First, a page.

People, Property and Cows in Tillamook Count
Oregon County Learns Value of Partnership with Federal Government
principles developed over the last few years at the federal, state
and local levels has reaped astonishing rewards for the people of
Tillamook County, Oregon, according to County Commissioner Sue Cameron.
that in the 1999 flood, county, state and federal governments avoided
$50 million in flood damages compared to a similar flood in 1996.
"The reasons are clear," she said. "The success came from a partnership
of County officials, Senator Ron Wyden, state and federal agencies
and citizens working together to reduce economic and emotional damage
in Tillamook County caused by recurrent floods."
fellow Commissioner Gina Firman, in February, 1996 Tillamook County
experienced a torrential flood which left the County devastated
with $53 million in uncompensated losses, 700 dairy cows killed,
families displaced, homes and businesses destroyed,. Federal costs
to cover some damage reached $8 million. This was a disastrous blow
for a county of 25,000, with an average per capita annual income
of only $18,000.
flood, County officials met with citizens and federal and state
agencies to determine ways to prevent future disasters. Experienced
with the partnership approach through her long-time involvement
with a federal-state partnership called the Oregon Option, Commissioner
Cameron contacted federal officials in Vice President Gore's National
Partnership for Reinventing Government (NPR) and proposed that all
parties work together to achieve the results badly needed in the
was selected as a demonstration Community Federal Information Project,
an initiative to increase local access to geographic information
to support community decision-making for public safety, land use
and other issues. The geographic information system (GIS) being
developed by this project, with the support of the Federal Geographic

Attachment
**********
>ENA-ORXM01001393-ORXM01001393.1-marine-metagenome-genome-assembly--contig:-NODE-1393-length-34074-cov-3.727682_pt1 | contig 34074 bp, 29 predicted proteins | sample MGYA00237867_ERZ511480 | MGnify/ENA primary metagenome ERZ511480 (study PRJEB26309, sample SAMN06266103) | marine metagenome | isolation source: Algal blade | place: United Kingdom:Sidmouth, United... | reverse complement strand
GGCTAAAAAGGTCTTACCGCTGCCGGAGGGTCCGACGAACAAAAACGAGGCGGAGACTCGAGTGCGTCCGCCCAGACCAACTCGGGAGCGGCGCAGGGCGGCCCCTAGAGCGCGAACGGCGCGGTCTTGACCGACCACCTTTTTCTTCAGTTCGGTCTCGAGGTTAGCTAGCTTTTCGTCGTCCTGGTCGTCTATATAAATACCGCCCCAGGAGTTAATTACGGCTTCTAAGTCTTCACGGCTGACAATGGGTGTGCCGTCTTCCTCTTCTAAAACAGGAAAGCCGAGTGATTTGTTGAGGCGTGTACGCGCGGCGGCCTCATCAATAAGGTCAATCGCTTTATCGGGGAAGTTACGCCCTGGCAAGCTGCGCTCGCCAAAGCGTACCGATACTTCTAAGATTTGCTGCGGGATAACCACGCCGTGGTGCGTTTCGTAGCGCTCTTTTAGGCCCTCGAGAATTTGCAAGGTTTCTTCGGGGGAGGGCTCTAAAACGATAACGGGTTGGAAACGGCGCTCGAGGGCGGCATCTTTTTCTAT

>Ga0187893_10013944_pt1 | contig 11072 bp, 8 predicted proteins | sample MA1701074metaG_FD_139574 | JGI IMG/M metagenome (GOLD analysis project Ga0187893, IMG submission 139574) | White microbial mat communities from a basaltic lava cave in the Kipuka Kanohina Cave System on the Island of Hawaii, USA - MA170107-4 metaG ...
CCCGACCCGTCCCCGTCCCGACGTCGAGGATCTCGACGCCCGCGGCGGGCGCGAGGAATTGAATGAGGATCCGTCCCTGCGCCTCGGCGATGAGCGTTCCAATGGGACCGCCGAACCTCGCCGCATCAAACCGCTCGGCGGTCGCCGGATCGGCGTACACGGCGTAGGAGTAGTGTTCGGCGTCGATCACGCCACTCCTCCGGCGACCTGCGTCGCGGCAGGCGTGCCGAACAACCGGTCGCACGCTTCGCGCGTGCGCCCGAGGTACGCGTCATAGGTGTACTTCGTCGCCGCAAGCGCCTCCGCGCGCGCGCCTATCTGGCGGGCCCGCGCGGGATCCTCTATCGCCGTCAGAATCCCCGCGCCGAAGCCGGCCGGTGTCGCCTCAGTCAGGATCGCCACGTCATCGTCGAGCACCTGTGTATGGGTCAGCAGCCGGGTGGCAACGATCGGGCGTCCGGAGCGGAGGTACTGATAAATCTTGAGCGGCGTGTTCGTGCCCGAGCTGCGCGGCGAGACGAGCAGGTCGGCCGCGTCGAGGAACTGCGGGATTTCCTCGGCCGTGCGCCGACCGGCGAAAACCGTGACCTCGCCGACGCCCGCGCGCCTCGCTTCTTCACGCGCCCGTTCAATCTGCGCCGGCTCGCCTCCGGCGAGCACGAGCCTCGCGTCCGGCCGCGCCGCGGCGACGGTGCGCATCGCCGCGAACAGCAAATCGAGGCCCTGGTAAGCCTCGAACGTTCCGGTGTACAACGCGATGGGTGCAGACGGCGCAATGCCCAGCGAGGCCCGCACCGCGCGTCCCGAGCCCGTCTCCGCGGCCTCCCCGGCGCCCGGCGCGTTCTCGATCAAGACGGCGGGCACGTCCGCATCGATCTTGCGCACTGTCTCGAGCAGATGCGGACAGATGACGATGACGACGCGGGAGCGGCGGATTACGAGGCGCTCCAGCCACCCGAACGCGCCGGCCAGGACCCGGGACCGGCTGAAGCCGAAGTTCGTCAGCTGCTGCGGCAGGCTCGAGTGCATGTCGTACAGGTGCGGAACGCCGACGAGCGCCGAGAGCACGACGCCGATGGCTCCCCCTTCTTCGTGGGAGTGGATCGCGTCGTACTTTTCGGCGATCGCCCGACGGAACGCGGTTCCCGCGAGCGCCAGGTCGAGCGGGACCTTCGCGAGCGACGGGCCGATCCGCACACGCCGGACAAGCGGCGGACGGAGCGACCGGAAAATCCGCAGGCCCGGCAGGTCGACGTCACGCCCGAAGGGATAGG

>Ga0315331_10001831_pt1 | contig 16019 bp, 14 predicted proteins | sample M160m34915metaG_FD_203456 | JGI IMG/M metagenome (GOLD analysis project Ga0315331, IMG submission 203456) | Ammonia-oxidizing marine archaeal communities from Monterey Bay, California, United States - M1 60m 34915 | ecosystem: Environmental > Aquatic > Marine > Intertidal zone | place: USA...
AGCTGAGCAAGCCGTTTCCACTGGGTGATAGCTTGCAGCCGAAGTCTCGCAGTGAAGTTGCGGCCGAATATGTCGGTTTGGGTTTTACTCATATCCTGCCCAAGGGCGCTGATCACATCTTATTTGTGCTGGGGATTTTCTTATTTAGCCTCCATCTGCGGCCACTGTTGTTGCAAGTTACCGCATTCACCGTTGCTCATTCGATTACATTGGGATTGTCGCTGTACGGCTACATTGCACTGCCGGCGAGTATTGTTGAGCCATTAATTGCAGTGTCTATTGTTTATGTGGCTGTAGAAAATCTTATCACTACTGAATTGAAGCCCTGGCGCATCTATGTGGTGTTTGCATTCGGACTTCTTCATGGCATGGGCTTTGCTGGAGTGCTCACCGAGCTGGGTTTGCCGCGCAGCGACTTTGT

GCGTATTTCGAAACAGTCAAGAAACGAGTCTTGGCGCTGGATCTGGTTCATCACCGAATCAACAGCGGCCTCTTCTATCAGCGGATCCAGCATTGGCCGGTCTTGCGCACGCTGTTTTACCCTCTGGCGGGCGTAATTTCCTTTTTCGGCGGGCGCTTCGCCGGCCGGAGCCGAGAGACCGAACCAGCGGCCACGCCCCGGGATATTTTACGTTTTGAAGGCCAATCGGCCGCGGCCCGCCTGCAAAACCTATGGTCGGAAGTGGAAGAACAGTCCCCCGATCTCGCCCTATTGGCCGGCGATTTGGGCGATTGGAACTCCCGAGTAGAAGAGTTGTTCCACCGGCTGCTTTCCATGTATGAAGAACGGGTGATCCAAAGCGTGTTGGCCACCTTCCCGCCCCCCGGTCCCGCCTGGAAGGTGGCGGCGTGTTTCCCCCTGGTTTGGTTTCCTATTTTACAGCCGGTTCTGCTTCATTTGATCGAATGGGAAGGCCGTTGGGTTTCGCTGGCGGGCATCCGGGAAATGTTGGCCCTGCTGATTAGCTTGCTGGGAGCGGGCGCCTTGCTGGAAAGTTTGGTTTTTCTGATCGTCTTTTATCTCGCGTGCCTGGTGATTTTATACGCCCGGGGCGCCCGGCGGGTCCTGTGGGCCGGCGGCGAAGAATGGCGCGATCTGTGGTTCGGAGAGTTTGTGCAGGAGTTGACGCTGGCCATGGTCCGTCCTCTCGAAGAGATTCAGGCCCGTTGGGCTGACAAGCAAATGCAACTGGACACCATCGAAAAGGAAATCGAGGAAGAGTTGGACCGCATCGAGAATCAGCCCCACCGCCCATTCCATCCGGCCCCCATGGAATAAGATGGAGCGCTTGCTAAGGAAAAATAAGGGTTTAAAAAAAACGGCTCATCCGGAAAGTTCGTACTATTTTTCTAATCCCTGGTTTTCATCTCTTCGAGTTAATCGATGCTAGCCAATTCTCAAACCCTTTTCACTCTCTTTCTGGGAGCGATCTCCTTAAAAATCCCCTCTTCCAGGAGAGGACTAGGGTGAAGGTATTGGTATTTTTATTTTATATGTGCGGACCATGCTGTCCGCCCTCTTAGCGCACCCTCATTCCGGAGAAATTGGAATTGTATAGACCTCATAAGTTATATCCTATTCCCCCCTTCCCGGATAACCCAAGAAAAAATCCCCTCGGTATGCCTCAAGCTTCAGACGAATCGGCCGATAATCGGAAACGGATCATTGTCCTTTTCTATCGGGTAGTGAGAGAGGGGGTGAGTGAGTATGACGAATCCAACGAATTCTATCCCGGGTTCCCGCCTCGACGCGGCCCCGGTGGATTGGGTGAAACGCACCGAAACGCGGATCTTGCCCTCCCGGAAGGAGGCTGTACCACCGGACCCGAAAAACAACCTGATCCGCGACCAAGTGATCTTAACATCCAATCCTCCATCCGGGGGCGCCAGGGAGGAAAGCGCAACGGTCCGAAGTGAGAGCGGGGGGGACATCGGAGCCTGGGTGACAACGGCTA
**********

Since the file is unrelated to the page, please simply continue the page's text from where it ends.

Data Committee and NPR, helped the community select the sites for
next was a textbook example of a performance partnership," said
Cameron. She said the Federal Emergency Management Agency's innovative
approach to build Disaster Resistant communities through Project
Impact was a focal point that helped mobilize the community.
"With the assistance
of Senator Ron Wyden, the U.S. Army Corps of Engineers then stepped
up to the plate with an offer of temporary flood mitigation in the
rivers through their Advance Measures Program," explained Commissioner
Firman. "And the Department of Housing and Urban Development provided
funding to elevate 55 homes and 14 businesses; we elevated the whole
town of Nehalem," she said. "Five cow pads were also constructed
to rescue stranded cows during flooding."
And the next
flood came: on Thanksgiving Day, 1999 9.1 inches of rain fell once
again in 48 hours, mirroring the 1996 deluge. This time, however,
the partners were ready. "Damages were reduced by 96 percent, and
the people of the County were overjoyed that not a single cow died,"
Firman said. It was the holiday shopping season, and because more
merchants had more warning, they were able to save their merchandise
and dramatically reduce business losses." She added, "not one elevated
home was flooded."
County team with its many partners received Vice President
Gores Hammer Award on June 26, 2000, along with teams from
five other communities who demonstrated the use of GIS.
is sold on partnerships," said Cameron. "We're all very much believers
in reinventing government and the good that can come from the partnership
products can turn raw data about populations, highways, biological
resources, disease, the environment, and crime statistics into understandable
maps or displays that can support community planning. An example
is where to develop flood control and where to protect specific
property, as in Tillamook County.
Partnership for Reinventing Government
the Way to the 21st Century
a March 6, 2000, press release
Commissioners Sue Cameron and Gina Firman